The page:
A few years back there was a car company called Saturn-they were a One Price car.  There was no haggling over the cost, though there was some wiggle room on the trade in and the service warranty.  The idea, again, was simple:An Honest Car Dealership where you don’t have to ask for the Best Price, because it’s on the car already.  They went out of business a couple of years ago-and car dealerships have continued to haggled over the down payment, the price for the trade in, and how much the monthly payment will be.  Oddly, everyone seems pretty happy with this arrangement.

And so it goes with Passing Proofs.  There’s a push and pull, an offer and counter offer, and most of the time the Deal goes through and we are both happy.  Other times, well, not so much.  But it’s a situation where we only have to put up with each other for fifteen or twenty minutes-if they really, really don’t want anything-a lot less than fifteen minutes. During this time what determines success or failure is how well the Passer controls the Subject.  The key is to steer them toward the decision we want them to make-buying a bunch of portraits.  We do this by asking questions, making suggestions, and recommending our highest quality-most expensive-products.

Like the Old Pros I have known, I can lose my patience with someone who wants twenty-five 8x10s and then balks at the price.  Really?  What exactly where you expecting the price to be?  The price range on 25 8X10s is about $500 to about $3000-depending on finish, framing, and retouching options.  That’s a pretty wide gap-and it’s a pretty wide gap on ALL the prices for anything from one 5×7 to a wall grouping with a 20×24 and four 11x14s.   So no, I really can’t tell you how much it will cost.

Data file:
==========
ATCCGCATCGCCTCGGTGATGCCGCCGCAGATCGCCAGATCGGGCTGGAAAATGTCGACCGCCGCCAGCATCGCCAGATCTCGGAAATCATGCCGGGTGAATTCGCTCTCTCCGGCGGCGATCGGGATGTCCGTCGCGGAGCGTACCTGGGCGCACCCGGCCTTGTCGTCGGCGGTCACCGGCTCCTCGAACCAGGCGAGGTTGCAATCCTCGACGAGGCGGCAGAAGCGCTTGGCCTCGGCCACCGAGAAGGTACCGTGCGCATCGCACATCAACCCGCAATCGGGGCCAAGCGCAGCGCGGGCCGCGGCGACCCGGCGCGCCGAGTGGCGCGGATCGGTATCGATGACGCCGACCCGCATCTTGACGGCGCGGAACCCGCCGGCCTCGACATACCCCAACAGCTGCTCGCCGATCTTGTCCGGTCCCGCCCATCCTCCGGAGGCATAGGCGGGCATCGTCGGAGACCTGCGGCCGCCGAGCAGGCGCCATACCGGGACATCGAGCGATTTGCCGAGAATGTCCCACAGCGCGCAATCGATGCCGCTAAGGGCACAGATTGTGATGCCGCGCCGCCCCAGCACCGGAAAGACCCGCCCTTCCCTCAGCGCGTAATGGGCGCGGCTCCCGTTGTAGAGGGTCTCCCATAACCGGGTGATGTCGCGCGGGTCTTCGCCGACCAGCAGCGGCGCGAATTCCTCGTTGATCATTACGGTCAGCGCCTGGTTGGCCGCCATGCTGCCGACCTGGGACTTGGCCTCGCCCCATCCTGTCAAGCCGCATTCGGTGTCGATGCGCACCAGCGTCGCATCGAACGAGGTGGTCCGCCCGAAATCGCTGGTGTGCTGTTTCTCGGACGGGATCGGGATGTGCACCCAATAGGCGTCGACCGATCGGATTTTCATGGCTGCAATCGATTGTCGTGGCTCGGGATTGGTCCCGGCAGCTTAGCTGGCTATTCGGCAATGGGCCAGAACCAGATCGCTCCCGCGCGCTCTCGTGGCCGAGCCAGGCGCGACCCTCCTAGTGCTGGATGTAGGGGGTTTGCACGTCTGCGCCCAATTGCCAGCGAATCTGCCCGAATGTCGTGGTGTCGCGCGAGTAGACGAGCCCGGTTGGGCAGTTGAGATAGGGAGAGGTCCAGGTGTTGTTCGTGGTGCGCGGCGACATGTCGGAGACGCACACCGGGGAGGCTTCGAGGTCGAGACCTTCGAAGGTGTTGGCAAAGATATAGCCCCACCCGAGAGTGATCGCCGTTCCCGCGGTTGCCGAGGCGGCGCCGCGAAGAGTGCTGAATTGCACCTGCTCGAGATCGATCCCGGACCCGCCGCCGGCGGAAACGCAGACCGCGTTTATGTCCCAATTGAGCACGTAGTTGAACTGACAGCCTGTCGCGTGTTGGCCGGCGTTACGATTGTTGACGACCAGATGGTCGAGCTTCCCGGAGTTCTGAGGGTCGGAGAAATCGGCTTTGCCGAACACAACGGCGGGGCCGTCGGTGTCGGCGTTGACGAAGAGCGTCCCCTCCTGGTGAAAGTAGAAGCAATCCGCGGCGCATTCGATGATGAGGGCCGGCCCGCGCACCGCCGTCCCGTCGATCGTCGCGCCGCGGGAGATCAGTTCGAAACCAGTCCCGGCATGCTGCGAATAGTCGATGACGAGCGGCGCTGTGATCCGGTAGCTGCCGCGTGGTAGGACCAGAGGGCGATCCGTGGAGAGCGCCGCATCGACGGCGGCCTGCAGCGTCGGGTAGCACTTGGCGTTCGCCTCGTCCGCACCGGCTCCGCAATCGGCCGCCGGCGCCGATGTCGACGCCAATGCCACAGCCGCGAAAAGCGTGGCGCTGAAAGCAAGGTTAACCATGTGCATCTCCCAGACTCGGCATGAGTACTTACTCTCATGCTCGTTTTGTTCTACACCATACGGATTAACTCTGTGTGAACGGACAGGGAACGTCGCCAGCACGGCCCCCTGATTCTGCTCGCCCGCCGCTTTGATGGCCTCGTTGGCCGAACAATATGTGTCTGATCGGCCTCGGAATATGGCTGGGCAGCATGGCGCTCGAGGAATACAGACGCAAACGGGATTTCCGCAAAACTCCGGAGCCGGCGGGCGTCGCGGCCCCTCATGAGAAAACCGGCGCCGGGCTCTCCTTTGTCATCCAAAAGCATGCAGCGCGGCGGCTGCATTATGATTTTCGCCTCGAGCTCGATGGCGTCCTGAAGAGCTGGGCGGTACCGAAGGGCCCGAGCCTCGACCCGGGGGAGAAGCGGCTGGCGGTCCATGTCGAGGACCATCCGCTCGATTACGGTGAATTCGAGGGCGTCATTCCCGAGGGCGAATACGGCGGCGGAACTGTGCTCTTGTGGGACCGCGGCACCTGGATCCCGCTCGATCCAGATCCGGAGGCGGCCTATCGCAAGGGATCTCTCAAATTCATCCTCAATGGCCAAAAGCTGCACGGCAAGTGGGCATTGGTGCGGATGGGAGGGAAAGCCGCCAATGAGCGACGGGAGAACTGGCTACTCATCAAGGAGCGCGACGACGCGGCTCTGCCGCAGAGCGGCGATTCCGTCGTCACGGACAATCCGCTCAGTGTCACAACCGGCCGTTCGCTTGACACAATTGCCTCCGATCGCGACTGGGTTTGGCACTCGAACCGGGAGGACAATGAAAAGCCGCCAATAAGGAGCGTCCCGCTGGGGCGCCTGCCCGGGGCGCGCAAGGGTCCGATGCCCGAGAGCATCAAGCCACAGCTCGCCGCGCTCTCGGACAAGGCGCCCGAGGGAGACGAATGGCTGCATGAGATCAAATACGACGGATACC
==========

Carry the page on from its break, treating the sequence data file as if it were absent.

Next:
How much? is a question I can relate to.  I’m a cheap bastard myself and trying to get people to fork over a thousand dollars for a portrait collection is a not coming easy to me.  But I have had a couple of good sales and I have sold a few 16x20s.  But again, I tend to feel that it was more of an order taker situation than my great Passer’s skills that got the order.  I’m still struggling with control issues and people who demand to know the price or which one is going in the Book before I reach that point of my presentation.

I’m also not quite as outgoing as most of the successful Passers I have known.  I’m not big on shaking hands and complementing everyone on what great colors they are wearing.  For me, all of that feels fake and comes across fake.  The Portraits I can talk about, I know portraits.  Dale Carnegie I’m not.